Amid great power transition, Asean should leverage on New Delhi’s security pact with Putrajaya

By Nur Shahadah Jamil

THE great power rivalry in the Indo-Pacific region in the post-cold war era is driven by China’s phenomenal economic growth – which underpins its rising military capability and United States’ desire to “push back” to retain its geopolitical pre-eminence.

While Malaysia – like other Southeast Asian countries – does have concerns over regional polarisation and marginalisation of Asean’s role as the primary regional convener, India is also walking the strategic tightrope between its US ally and Chinese economic partner. It would, therefore, be interesting to see how Malaysia and India can cooperate and operationalise their respective defence and maritime security strategies amid the current great power contention.

Indian Prime Minister Narendra Modi has made it clear that one of India’s foreign policy priorities is to participate in issues concerning the Indian Ocean region (IOR). His vision is reflected through the SAGAR initiative (also known as security and growth for all in the region) introduced in 2015.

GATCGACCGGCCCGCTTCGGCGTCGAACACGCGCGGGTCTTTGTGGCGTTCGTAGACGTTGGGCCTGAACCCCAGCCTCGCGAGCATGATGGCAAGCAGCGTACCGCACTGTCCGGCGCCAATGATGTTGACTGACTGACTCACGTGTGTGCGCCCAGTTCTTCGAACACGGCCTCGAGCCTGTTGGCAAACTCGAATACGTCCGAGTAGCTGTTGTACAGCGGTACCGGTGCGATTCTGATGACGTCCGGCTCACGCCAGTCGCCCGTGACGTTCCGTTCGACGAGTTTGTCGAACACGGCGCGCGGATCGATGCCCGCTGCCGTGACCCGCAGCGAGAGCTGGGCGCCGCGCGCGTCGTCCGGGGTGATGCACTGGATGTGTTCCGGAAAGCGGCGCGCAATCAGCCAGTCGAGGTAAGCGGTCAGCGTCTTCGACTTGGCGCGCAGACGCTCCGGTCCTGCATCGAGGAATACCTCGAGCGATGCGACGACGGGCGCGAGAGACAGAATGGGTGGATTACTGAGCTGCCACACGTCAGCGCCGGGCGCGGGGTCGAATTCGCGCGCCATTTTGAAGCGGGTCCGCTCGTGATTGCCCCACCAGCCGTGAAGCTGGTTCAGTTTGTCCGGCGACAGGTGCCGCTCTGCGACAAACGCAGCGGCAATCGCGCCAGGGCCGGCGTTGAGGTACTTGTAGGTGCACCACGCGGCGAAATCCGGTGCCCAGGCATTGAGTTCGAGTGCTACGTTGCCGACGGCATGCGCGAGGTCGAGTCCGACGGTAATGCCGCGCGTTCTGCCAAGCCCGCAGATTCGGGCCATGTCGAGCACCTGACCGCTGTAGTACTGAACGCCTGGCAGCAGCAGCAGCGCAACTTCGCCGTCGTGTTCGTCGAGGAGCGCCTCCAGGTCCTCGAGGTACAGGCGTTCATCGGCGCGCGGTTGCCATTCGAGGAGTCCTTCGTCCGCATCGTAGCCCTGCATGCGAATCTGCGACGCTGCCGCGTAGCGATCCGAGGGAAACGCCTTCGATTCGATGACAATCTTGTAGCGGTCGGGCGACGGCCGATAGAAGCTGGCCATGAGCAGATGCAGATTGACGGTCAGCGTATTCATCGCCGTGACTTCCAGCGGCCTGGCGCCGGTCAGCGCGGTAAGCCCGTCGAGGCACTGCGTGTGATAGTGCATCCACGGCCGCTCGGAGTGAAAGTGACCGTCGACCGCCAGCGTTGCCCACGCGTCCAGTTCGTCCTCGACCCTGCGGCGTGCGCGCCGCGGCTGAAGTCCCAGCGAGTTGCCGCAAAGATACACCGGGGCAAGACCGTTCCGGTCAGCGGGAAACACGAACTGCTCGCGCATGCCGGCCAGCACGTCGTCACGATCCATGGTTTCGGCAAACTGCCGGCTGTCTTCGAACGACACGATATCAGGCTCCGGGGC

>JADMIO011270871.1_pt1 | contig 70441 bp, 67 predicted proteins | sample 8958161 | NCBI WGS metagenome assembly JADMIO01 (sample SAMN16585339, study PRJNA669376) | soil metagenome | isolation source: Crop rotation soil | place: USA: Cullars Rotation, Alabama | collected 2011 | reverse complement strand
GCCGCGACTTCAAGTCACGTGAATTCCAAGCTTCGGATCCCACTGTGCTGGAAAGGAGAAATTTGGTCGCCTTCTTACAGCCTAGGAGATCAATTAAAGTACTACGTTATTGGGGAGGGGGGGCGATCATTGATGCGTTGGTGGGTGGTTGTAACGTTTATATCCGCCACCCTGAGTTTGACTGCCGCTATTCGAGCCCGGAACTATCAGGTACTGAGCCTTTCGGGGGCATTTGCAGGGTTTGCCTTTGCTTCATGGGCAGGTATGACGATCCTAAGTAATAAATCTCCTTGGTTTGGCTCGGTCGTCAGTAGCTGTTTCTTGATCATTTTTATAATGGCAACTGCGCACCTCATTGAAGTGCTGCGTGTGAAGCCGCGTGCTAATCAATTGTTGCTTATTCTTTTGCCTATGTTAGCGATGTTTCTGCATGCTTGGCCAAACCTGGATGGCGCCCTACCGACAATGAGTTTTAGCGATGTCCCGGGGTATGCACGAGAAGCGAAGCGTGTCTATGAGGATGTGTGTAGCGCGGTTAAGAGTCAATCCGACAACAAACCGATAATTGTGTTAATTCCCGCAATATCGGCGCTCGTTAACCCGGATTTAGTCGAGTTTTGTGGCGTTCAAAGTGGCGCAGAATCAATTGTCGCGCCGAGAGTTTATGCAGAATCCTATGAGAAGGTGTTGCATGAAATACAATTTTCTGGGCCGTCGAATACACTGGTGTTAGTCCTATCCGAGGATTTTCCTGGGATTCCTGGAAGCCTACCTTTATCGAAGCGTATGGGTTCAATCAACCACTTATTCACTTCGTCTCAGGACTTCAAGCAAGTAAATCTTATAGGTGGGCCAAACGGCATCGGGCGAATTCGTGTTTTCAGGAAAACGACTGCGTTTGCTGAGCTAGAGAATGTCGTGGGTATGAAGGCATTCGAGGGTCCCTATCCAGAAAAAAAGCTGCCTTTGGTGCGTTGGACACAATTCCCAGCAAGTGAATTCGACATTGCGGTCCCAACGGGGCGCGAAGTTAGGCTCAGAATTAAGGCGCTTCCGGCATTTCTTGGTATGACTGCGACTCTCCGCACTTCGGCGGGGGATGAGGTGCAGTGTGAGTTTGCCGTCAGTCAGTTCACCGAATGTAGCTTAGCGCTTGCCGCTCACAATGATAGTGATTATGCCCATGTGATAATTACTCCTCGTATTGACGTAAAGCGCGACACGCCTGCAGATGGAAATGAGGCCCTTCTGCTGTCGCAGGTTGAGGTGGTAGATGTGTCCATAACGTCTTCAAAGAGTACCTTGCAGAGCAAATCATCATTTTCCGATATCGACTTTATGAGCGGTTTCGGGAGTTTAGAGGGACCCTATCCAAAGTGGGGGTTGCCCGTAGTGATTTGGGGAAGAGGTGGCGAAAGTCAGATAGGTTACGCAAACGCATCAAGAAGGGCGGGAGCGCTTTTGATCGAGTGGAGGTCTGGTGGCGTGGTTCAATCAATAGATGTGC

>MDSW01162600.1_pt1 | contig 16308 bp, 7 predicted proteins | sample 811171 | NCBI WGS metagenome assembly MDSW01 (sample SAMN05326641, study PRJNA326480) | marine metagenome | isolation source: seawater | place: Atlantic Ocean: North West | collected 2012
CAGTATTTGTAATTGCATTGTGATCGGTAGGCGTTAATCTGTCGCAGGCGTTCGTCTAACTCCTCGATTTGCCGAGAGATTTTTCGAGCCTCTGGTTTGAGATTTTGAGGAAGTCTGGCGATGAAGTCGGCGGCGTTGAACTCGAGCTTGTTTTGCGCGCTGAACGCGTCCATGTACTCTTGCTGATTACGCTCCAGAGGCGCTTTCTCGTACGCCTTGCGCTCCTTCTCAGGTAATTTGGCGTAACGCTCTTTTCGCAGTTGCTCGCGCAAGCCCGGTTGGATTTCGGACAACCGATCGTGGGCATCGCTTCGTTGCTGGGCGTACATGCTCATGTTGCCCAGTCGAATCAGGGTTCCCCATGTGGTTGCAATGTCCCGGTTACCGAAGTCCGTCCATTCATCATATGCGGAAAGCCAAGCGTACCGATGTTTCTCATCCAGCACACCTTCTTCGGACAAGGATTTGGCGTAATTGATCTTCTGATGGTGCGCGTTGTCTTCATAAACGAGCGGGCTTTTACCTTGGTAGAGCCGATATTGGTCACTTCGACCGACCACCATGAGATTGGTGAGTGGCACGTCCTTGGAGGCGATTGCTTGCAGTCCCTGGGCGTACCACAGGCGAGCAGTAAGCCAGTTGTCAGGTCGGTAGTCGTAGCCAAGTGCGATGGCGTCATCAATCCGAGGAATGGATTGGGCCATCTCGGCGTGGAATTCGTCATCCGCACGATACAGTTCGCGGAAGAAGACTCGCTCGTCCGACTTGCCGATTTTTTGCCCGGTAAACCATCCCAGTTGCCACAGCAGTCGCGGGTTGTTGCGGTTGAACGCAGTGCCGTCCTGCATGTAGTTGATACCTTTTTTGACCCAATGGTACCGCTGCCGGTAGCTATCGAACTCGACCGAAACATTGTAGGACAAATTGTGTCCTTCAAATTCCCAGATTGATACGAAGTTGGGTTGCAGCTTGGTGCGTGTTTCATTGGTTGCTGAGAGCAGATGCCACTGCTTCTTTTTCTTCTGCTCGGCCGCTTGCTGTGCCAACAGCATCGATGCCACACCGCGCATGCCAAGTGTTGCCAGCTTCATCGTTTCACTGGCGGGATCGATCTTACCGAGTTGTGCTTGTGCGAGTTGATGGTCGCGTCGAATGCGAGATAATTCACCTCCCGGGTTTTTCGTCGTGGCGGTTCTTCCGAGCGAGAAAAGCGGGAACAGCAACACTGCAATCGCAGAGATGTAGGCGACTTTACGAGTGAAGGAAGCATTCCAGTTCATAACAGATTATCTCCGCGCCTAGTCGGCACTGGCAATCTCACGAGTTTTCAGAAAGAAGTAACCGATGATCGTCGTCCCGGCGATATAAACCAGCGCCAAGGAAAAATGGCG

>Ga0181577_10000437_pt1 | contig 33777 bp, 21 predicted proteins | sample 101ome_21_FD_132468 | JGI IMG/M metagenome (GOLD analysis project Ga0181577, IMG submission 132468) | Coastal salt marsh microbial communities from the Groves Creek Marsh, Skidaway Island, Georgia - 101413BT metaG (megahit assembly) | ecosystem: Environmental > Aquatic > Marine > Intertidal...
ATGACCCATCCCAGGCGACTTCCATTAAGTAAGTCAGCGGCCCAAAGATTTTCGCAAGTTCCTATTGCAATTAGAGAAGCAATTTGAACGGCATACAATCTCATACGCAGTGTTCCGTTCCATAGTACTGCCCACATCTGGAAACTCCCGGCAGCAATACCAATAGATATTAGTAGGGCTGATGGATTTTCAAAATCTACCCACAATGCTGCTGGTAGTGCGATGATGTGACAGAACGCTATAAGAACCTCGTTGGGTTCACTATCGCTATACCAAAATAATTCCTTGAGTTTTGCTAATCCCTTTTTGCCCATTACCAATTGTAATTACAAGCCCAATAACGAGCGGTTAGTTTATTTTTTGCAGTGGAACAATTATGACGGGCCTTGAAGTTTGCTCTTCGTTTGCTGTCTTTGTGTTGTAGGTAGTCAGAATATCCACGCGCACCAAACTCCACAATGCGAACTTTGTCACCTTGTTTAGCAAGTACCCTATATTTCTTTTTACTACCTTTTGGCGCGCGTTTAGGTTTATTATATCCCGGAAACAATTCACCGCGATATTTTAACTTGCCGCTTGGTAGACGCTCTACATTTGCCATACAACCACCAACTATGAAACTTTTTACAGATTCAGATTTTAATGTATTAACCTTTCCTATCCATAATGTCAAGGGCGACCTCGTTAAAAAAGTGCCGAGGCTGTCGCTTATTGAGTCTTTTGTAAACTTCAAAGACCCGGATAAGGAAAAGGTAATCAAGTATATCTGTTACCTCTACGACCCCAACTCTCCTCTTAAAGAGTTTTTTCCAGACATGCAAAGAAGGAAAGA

SAGAR represents a nexus of maritime cooperation and economic development between regional countries. There are five elements to SAGAR: safeguard India’s mainland and islands and defend New Delhi’s interests; deepen economic and security cooperation with regional states; deepen mutual understanding and strengthen collective ability in dealing with maritime challenges; promote sustainable development; and to engage other nations through dialogues, capacity building and economic partnerships.

SAGAR is also an integral part of India’s Act East Policy and aims to deepen strategic and economic engagement with Southeast Asian countries to counter an increasingly powerful China. This is where Malaysia comes into play. Troubled by China’s growing assertiveness in the South China Sea and various maritime security threats in the Strait of Malacca, Malaysia appears to be quite receptive to a mini-lateral security framework to ensure the security and stability in its maritime sphere.

For instance, in March 2022, Malaysia, Indonesia and the Philippines reiterated the need to expand trilateral patrols in the Sulu Sea to tackle transnational organised crime and terrorist threats. This is one of the potential areas in which India can participate. However, New Delhi must be fully aware of Southeast Asian sensitivity towards sovereignty. Therefore, focus should be set on exploring collaborations in non-traditional security threats that will lead to the establishment of a response mechanism with relevant stakeholders.